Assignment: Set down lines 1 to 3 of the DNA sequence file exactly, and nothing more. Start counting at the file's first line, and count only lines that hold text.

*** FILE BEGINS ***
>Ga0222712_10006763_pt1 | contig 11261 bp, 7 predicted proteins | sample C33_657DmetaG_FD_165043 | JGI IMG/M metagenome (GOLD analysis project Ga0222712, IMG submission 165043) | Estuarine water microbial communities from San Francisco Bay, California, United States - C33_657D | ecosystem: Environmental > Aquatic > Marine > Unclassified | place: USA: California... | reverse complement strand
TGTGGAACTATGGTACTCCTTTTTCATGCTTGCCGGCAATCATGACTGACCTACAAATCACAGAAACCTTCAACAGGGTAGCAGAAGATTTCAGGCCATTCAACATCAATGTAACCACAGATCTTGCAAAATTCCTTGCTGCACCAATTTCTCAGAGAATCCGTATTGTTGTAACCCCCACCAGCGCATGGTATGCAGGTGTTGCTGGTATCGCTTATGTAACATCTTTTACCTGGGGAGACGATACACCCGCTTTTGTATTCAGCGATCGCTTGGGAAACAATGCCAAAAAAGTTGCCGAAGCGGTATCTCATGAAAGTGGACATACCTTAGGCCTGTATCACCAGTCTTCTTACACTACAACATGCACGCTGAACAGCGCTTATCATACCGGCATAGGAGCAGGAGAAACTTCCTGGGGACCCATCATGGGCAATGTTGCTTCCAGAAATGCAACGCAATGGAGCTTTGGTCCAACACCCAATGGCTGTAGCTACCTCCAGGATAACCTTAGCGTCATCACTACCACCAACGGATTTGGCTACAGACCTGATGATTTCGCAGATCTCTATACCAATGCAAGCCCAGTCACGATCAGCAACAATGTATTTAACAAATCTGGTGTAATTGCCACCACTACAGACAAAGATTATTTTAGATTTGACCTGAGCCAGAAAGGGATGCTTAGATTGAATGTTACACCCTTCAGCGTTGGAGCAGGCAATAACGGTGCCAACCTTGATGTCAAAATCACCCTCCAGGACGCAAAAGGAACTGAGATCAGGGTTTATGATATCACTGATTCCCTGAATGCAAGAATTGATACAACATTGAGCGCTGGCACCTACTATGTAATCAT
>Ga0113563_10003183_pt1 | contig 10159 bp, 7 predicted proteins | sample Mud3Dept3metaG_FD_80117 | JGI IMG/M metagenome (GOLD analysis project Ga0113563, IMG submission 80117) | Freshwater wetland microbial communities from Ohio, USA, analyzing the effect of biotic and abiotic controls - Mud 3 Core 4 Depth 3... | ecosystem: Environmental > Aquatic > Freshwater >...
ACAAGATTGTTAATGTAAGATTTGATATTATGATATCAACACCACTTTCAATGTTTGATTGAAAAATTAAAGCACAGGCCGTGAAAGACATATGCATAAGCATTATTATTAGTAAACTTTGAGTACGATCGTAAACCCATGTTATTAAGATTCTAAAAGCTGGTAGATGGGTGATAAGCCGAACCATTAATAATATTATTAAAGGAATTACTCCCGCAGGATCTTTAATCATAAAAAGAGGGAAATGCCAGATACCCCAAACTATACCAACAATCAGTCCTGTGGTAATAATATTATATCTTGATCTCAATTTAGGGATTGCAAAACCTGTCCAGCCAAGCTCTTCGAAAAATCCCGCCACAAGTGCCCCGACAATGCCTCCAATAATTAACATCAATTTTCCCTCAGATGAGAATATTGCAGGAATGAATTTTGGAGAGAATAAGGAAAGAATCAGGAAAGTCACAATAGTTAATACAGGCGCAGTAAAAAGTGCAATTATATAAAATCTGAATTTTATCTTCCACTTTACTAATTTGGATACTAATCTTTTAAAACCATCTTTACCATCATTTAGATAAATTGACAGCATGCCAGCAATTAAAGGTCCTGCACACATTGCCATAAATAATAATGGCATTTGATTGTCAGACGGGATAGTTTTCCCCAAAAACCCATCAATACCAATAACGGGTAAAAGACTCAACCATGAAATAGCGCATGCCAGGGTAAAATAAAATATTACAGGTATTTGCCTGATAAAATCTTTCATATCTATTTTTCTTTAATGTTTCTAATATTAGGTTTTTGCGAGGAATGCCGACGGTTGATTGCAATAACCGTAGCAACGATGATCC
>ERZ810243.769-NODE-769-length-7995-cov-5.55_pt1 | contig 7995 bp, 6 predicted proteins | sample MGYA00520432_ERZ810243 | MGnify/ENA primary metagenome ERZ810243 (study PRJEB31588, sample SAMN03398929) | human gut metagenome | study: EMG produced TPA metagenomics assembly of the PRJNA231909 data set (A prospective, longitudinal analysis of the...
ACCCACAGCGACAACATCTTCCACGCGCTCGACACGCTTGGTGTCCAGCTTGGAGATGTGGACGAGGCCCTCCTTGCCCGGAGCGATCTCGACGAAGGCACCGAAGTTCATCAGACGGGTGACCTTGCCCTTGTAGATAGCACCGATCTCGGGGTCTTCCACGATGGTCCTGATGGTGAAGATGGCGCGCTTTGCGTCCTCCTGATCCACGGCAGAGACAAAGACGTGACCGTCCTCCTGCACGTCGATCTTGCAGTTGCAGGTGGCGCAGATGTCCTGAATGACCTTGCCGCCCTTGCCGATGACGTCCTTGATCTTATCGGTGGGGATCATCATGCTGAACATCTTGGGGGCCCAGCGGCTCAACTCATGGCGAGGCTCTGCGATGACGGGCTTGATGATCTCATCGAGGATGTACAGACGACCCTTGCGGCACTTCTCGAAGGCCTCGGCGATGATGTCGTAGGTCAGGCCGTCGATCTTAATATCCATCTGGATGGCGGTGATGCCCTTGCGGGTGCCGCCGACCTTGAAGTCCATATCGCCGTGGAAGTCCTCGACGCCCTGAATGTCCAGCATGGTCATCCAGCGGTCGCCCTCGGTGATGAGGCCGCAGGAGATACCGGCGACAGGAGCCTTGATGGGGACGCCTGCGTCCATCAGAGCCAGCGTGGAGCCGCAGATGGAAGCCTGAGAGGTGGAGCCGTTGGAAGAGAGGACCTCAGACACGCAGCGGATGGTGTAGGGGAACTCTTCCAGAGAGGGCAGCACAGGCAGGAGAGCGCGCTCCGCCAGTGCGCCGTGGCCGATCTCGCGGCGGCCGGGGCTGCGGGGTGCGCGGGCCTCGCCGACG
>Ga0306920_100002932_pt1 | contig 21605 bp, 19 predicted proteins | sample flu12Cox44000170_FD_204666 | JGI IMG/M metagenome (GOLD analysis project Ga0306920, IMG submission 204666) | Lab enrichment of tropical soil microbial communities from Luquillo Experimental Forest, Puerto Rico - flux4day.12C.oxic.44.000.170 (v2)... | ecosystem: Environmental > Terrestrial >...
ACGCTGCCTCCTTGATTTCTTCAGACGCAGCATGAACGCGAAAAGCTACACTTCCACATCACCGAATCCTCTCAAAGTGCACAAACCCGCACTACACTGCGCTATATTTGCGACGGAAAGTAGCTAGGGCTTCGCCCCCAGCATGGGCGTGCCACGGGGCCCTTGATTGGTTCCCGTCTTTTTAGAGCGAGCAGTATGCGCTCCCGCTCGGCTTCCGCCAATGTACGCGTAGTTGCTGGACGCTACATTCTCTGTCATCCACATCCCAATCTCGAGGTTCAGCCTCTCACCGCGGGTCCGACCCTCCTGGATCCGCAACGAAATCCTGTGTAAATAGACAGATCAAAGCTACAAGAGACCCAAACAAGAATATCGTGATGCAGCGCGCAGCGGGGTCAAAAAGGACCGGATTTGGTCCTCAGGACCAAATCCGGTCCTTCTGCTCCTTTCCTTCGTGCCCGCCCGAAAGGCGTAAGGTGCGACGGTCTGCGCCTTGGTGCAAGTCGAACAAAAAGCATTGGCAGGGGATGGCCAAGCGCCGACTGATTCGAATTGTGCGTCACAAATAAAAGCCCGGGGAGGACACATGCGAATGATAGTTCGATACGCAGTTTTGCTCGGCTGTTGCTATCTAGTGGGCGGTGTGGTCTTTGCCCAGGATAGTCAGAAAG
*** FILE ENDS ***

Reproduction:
>Ga0222712_10006763_pt1 | contig 11261 bp, 7 predicted proteins | sample C33_657DmetaG_FD_165043 | JGI IMG/M metagenome (GOLD analysis project Ga0222712, IMG submission 165043) | Estuarine water microbial communities from San Francisco Bay, California, United States - C33_657D | ecosystem: Environmental > Aquatic > Marine > Unclassified | place: USA: California... | reverse complement strand
TGTGGAACTATGGTACTCCTTTTTCATGCTTGCCGGCAATCATGACTGACCTACAAATCACAGAAACCTTCAACAGGGTAGCAGAAGATTTCAGGCCATTCAACATCAATGTAACCACAGATCTTGCAAAATTCCTTGCTGCACCAATTTCTCAGAGAATCCGTATTGTTGTAACCCCCACCAGCGCATGGTATGCAGGTGTTGCTGGTATCGCTTATGTAACATCTTTTACCTGGGGAGACGATACACCCGCTTTTGTATTCAGCGATCGCTTGGGAAACAATGCCAAAAAAGTTGCCGAAGCGGTATCTCATGAAAGTGGACATACCTTAGGCCTGTATCACCAGTCTTCTTACACTACAACATGCACGCTGAACAGCGCTTATCATACCGGCATAGGAGCAGGAGAAACTTCCTGGGGACCCATCATGGGCAATGTTGCTTCCAGAAATGCAACGCAATGGAGCTTTGGTCCAACACCCAATGGCTGTAGCTACCTCCAGGATAACCTTAGCGTCATCACTACCACCAACGGATTTGGCTACAGACCTGATGATTTCGCAGATCTCTATACCAATGCAAGCCCAGTCACGATCAGCAACAATGTATTTAACAAATCTGGTGTAATTGCCACCACTACAGACAAAGATTATTTTAGATTTGACCTGAGCCAGAAAGGGATGCTTAGATTGAATGTTACACCCTTCAGCGTTGGAGCAGGCAATAACGGTGCCAACCTTGATGTCAAAATCACCCTCCAGGACGCAAAAGGAACTGAGATCAGGGTTTATGATATCACTGATTCCCTGAATGCAAGAATTGATACAACATTGAGCGCTGGCACCTACTATGTAATCAT
>Ga0113563_10003183_pt1 | contig 10159 bp, 7 predicted proteins | sample Mud3Dept3metaG_FD_80117 | JGI IMG/M metagenome (GOLD analysis project Ga0113563, IMG submission 80117) | Freshwater wetland microbial communities from Ohio, USA, analyzing the effect of biotic and abiotic controls - Mud 3 Core 4 Depth 3... | ecosystem: Environmental > Aquatic > Freshwater >...